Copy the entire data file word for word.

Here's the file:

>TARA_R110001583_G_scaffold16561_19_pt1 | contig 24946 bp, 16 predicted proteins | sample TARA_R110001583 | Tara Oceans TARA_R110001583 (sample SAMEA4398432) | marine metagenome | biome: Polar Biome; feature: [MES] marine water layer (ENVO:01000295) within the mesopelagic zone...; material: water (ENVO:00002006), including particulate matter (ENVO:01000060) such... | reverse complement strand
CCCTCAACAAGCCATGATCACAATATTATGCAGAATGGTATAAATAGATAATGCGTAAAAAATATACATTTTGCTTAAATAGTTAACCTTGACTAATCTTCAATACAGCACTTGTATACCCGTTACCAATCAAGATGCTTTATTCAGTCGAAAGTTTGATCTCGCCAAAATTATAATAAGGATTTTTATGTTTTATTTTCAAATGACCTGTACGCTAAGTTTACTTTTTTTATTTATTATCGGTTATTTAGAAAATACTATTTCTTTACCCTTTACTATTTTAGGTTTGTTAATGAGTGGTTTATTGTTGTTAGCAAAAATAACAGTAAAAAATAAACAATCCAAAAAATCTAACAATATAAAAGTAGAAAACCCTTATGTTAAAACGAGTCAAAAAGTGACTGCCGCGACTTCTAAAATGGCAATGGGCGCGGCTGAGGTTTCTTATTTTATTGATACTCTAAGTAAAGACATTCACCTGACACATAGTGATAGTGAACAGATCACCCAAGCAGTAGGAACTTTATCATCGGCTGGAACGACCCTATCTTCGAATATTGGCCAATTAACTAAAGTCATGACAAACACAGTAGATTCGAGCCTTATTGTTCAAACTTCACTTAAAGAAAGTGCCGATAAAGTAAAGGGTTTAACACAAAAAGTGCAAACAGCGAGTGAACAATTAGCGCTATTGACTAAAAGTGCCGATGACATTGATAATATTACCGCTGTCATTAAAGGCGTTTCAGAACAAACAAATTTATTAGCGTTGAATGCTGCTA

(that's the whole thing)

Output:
>TARA_R110001583_G_scaffold16561_19_pt1 | contig 24946 bp, 16 predicted proteins | sample TARA_R110001583 | Tara Oceans TARA_R110001583 (sample SAMEA4398432) | marine metagenome | biome: Polar Biome; feature: [MES] marine water layer (ENVO:01000295) within the mesopelagic zone...; material: water (ENVO:00002006), including particulate matter (ENVO:01000060) such... | reverse complement strand
CCCTCAACAAGCCATGATCACAATATTATGCAGAATGGTATAAATAGATAATGCGTAAAAAATATACATTTTGCTTAAATAGTTAACCTTGACTAATCTTCAATACAGCACTTGTATACCCGTTACCAATCAAGATGCTTTATTCAGTCGAAAGTTTGATCTCGCCAAAATTATAATAAGGATTTTTATGTTTTATTTTCAAATGACCTGTACGCTAAGTTTACTTTTTTTATTTATTATCGGTTATTTAGAAAATACTATTTCTTTACCCTTTACTATTTTAGGTTTGTTAATGAGTGGTTTATTGTTGTTAGCAAAAATAACAGTAAAAAATAAACAATCCAAAAAATCTAACAATATAAAAGTAGAAAACCCTTATGTTAAAACGAGTCAAAAAGTGACTGCCGCGACTTCTAAAATGGCAATGGGCGCGGCTGAGGTTTCTTATTTTATTGATACTCTAAGTAAAGACATTCACCTGACACATAGTGATAGTGAACAGATCACCCAAGCAGTAGGAACTTTATCATCGGCTGGAACGACCCTATCTTCGAATATTGGCCAATTAACTAAAGTCATGACAAACACAGTAGATTCGAGCCTTATTGTTCAAACTTCACTTAAAGAAAGTGCCGATAAAGTAAAGGGTTTAACACAAAAAGTGCAAACAGCGAGTGAACAATTAGCGCTATTGACTAAAAGTGCCGATGACATTGATAATATTACCGCTGTCATTAAAGGCGTTTCAGAACAAACAAATTTATTAGCGTTGAATGCTGCTA